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Morning Briefing

Here Is a Schedule for Sore Eyes

March 05, 1986

Channel 56 is a Washington cable station that solicits donations. It is owned by 37-year-old Mike Baker who says modestly, "This is the nation's first public superstation."

Norman Chad of the Washington Post says: "Where else can you see 'More Magic Methods of Oil Painting,' a Korean language show and Davidson-UT Chattanooga without changing channels?"

Lately, basketball has been the big thing, and Tony Kornheiser of the Washington Post says: "Whatever else you thought of doing this Saturday, forget it. Whatever plans you made, cancel them. It's imperative that you stay home and watch 56. As Crazy Eddie would say, 'Our schedule is INSANE!'

"Starting at 7 in the morning, 56 is planning on televising the following games: the SEC semifinals and a WAC semifinal on tape, the Metro semifinals live, the WAC final live, Notre Dame-Dayton on tape, a Big Ten or a Pac-10 game (or maybe both) live, the MAC final live, AND!!!, on tape, the Mid-Continent final, but only if Cleveland State gets to the final. (I certainly agree with that, don't you? Cleveland State is, after all, Cleveland State, but if some other teams in the Mid-Continent, like Valparaiso, Wisconsin Green Bay, or Southwest Missouri State get there, who cares, right?) This TV schedule is subject to change, of course. They might add more games."

Trivia Time: David Owens of Los Angeles submits this one: Twenty years ago this season Pauley Pavilion opened. UCLA was the two-time defending national champion and the Associated Press' preseason No. 1 pick. In their first game at Pauley, who did the Bruins play and who won? (Answer below.)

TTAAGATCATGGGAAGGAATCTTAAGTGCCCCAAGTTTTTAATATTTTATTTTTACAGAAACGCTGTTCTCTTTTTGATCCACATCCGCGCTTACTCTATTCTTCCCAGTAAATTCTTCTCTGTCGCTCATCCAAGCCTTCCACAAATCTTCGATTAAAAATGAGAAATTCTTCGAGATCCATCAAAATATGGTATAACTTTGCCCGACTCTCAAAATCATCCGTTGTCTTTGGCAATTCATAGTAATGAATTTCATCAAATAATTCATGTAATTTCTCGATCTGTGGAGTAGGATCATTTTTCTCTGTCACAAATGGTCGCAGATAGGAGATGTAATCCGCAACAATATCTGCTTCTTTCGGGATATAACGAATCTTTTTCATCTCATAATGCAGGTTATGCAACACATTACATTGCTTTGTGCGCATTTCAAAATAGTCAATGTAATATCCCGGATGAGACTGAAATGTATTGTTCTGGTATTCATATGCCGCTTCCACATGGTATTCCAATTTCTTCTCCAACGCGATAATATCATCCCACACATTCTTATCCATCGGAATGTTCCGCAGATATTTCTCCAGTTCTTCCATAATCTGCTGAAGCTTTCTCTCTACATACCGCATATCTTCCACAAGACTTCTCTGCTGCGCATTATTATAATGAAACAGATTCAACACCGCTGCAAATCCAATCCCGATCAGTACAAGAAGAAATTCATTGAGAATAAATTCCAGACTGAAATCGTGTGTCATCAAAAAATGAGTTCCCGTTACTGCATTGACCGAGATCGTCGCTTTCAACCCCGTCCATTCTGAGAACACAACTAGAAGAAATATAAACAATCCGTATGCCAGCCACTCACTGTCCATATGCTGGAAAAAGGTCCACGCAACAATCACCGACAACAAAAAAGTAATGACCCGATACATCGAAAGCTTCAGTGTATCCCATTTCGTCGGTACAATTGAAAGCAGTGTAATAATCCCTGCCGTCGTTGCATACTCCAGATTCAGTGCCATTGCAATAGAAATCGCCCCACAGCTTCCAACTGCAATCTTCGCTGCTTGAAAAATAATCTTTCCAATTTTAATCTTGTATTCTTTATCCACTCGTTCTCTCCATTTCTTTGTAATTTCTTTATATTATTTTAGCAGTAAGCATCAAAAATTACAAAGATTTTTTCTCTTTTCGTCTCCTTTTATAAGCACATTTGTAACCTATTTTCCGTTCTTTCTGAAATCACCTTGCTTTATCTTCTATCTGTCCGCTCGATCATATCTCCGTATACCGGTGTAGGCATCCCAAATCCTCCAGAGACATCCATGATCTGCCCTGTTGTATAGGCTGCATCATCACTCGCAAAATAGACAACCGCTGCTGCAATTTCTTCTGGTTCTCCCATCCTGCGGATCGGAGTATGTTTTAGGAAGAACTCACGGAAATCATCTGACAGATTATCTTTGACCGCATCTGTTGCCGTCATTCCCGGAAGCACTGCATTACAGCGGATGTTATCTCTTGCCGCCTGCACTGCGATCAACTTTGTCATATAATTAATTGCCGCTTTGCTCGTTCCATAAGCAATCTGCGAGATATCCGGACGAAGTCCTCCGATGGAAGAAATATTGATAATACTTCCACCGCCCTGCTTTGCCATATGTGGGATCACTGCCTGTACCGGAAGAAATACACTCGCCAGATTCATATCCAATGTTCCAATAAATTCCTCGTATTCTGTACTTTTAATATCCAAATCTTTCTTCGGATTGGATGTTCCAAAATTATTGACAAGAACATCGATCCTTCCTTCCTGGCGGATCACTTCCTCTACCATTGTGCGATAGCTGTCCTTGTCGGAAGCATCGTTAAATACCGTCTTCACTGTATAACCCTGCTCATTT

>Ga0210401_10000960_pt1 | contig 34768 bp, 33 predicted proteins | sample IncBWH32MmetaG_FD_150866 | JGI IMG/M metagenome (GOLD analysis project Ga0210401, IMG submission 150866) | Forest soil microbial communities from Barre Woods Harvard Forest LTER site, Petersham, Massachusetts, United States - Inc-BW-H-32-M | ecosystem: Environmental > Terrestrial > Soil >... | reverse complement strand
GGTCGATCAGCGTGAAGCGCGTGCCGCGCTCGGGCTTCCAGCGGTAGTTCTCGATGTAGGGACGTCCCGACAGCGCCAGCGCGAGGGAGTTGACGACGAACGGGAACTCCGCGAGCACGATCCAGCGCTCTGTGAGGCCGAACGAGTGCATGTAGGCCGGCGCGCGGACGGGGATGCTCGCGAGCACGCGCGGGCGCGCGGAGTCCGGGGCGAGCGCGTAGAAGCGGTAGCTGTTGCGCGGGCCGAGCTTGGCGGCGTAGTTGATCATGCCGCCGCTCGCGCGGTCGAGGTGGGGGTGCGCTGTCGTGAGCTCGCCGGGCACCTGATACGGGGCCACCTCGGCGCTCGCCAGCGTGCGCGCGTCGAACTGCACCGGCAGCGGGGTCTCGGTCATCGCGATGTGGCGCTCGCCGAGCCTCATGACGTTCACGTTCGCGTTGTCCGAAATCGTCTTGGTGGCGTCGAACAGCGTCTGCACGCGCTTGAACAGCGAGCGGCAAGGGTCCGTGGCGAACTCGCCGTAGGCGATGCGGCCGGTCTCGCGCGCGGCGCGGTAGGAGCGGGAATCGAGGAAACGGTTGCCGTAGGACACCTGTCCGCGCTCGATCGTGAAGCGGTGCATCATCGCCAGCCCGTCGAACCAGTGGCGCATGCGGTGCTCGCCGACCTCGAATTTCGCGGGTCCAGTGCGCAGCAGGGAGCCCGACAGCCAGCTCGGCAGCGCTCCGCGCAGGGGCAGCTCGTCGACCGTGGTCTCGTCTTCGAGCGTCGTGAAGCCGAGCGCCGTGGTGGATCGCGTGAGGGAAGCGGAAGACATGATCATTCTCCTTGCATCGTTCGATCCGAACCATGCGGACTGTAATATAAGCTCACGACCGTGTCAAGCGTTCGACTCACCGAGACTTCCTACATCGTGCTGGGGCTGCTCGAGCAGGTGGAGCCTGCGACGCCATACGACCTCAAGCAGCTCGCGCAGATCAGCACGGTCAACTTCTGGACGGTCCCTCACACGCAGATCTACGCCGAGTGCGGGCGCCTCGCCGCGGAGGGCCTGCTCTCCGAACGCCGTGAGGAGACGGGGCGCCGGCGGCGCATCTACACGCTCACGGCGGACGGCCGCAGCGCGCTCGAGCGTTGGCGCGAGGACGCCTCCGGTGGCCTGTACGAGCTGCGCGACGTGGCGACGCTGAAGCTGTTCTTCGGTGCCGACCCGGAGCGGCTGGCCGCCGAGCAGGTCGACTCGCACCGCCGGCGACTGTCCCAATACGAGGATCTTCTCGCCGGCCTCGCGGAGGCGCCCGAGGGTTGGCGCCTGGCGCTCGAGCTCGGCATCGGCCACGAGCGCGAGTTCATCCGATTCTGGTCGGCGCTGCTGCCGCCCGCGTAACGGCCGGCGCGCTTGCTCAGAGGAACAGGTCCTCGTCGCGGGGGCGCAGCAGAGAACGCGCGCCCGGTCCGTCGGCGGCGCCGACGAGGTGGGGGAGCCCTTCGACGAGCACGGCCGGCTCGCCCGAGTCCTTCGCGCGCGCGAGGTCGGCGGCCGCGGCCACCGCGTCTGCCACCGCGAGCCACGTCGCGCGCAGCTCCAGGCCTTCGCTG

When Ron Darling of the New York Mets lost $175,000 in arbitration, he won the sympathy of Robert Mellman, a Union City, N.J., attorney.

The arbitrator was Roger Abrams, and Mellman told Marty Noble of Newsday that he once had taken a law course taught by Abrams at Case Western Reserve in Cleveland.

Wellman said he wrote a letter to Darling, in which he said: "I wrote a final exam paper worthy of an 'A'. Abrams gave me a 'C'. Professor Abrams has a habit of underestimating great talent."

Two years ago, when 6-foot 11-inch Grady Mateen of Akron, Ohio, announced that he was going to Georgetown to play for John Thompson, he said: "Coach Thompson told me Georgetown had more to offer me than I had to offer Georgetown. I liked that."

No more. Apparently Georgetown didn't offer enough playing time. Last week, Mateen quit.

Add Mateen: When he was being recruited, he said he visited the White House and walked through the Rose Garden with Nancy Reagan. He said she told him she could watch him play if he went to Georgetown.

So it goes in the capital.

Rookie Manager Lou Piniella of the New York Yankees told Milton Richman of United Press International that he's looking forward to opening day with the same eagerness he did his first start as a player after being brought up by the Kansas City Royals.

"Once I got there, I also had to prove I could stay," he said. "I went 4 for 5 my first day. Three singles and a double against the Twins. You know who was managing the Twins? Billy Martin."

Trivia Answer: UCLA lost to its freshman team, 75-60. The frosh were led by Lew Alcindor, Lucius Allen and Lynn Shackelford. Quotebook

Paul Johns, former Seattle Seahawk receiver, on why it's tougher to sell cars than play football: "There are no films of irate customers to study."

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